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How to Implement Plaid Link with the Quiltt API

Once you have your App setup to run queries and mutations, you can use the Quiltt API to implement Plaid Link. This guide will give you a quick and easy way to integrate Plaid Link with the Quiltt API.

If you're following the previous guide, we'll be continuing where we left off with our project. Let's start with installing the required dependencies for this step.

Next, we can create a new Plaid folder in the src directory.

We'll create a LinkWidget.tsx file within that new folder. Then we can start with importing the required modules for this component and build out its structure.

We'll guide you through creating this component step-by-step so you can see how modular we can make this component.

There's slightly more boilerplate than if you followed Plaid's Guide, but at the end of this guide, we'll be able to use this one component as a base for every possible Plaid integration.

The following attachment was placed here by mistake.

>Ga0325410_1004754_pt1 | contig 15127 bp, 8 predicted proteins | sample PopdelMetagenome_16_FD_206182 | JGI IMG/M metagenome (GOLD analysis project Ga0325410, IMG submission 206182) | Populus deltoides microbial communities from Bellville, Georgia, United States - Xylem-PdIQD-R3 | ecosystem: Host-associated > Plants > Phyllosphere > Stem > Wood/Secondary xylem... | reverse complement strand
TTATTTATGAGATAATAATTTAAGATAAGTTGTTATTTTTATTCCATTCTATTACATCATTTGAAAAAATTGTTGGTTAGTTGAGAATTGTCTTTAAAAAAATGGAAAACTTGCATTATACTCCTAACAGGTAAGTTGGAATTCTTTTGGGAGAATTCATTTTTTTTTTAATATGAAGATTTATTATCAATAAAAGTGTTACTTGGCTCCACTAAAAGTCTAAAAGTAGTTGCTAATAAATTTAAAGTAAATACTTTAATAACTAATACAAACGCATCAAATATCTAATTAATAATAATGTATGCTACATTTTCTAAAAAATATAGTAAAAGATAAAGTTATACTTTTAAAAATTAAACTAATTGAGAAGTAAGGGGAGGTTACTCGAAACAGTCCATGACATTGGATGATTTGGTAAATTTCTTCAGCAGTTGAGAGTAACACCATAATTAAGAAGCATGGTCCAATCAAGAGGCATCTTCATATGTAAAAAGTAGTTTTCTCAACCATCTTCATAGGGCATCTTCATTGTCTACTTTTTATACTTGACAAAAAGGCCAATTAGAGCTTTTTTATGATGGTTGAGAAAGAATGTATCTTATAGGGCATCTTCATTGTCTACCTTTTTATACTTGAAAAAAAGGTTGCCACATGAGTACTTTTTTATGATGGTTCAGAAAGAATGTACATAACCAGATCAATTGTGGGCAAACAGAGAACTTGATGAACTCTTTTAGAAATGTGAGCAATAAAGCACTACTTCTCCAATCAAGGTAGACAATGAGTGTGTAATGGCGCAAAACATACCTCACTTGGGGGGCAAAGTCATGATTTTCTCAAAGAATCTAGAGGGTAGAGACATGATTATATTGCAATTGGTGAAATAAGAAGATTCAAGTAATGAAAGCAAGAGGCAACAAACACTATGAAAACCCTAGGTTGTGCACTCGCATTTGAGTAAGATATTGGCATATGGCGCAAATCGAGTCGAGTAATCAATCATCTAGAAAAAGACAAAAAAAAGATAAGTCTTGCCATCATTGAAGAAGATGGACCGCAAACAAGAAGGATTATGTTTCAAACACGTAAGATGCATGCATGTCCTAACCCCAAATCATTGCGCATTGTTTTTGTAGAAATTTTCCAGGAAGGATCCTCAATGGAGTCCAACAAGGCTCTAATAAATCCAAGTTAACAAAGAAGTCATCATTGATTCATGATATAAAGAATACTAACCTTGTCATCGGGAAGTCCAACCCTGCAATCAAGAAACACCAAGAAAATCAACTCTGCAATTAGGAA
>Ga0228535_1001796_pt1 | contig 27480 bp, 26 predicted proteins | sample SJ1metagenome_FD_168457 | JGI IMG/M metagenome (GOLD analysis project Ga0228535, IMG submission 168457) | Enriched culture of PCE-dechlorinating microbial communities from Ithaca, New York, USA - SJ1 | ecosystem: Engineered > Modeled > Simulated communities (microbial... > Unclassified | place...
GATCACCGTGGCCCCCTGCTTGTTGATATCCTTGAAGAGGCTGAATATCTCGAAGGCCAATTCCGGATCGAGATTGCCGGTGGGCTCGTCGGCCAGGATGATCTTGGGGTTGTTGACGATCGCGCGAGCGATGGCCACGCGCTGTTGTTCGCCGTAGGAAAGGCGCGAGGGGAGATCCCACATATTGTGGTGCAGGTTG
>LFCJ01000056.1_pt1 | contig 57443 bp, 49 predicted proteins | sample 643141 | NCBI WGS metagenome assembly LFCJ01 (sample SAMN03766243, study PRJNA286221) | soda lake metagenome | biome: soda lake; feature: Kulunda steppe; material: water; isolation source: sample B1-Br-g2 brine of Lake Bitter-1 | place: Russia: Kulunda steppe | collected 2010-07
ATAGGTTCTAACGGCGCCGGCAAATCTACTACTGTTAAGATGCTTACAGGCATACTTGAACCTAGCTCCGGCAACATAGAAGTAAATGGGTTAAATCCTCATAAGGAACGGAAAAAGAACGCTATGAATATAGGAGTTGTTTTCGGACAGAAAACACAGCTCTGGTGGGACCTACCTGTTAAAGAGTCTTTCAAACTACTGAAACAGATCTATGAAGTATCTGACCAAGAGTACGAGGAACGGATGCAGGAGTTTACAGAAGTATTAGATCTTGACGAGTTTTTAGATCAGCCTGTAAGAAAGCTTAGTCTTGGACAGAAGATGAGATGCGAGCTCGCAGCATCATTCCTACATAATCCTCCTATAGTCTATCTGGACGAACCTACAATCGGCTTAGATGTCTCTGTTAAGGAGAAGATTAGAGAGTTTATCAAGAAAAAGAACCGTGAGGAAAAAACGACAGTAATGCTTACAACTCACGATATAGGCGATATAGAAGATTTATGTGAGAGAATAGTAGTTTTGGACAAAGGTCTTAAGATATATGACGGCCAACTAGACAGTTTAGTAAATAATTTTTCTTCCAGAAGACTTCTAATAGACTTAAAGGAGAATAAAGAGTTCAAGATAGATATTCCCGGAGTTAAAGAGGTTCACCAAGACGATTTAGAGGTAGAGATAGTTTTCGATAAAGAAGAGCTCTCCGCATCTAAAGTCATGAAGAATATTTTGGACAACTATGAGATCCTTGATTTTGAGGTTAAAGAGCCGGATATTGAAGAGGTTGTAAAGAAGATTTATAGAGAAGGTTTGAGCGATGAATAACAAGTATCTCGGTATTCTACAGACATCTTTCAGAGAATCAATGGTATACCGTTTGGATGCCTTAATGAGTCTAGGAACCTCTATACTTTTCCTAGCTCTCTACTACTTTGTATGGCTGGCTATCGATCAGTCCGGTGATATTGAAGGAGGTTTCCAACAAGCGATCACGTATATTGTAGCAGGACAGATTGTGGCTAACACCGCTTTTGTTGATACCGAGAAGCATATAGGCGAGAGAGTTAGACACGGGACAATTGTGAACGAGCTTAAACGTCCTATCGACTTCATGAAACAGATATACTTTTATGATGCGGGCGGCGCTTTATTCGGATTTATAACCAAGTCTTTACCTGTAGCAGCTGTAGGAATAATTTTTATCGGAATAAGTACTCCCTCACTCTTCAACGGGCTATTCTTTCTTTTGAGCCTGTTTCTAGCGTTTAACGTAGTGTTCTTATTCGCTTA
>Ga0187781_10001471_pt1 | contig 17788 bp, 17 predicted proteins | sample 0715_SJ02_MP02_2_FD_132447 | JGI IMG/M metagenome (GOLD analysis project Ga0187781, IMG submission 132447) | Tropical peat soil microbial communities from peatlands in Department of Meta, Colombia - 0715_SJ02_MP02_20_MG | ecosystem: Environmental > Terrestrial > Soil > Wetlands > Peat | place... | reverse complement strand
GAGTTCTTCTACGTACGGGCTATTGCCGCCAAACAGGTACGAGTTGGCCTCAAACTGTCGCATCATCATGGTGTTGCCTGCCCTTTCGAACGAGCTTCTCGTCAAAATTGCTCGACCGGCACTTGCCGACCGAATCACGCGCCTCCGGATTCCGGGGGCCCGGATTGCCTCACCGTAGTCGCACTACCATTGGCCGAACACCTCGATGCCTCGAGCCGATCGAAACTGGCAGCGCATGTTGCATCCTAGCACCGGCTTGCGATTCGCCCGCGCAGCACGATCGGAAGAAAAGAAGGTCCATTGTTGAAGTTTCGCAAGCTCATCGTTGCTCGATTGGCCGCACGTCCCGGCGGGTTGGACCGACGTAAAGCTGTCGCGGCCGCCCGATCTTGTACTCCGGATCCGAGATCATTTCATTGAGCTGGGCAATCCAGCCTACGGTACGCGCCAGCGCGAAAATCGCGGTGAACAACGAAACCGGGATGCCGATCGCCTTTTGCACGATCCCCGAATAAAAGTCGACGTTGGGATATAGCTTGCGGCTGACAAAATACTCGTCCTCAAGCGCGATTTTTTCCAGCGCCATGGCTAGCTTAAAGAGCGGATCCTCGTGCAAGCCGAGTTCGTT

Skip to the end to see the finished component

Link to this section#Step 1: Import required packages

Add imports from react-plaid-link and @apollo/client right after react and return an HTML button component.

Link to this section#Step 2: Destructure our props and assign them to the button

Besides className and children, the list of destructured props is the same as the list of inputs that the connectorPlaidInitialize mutation expects.

Link to this section#Step 3: Add custom logic for the component

In this step, we will be adding the required states, callback functions, and mutations to our component.

Add these parts at the beginning of your component before the return statement.

First, start with initializing the state for linkToken and connectorToken. We will be using these to track our tokens for Plaid Link and the Quiltt connector.

Next, we'll add the connectorPlaidInitialize and connectorPlaidClose mutations for the connections. See our docs for more information on these mutations.

Then, set an onCompleted callback for the connectorPlaidInitialize mutation. And initialize both mutations.

Finally, we can set up the Plaid Link config and add the click handler for our button.

And our button should now look like this

Link to this section#Final Product

Link to this section#Usage

Here's an example of how to use the Plaid Link component.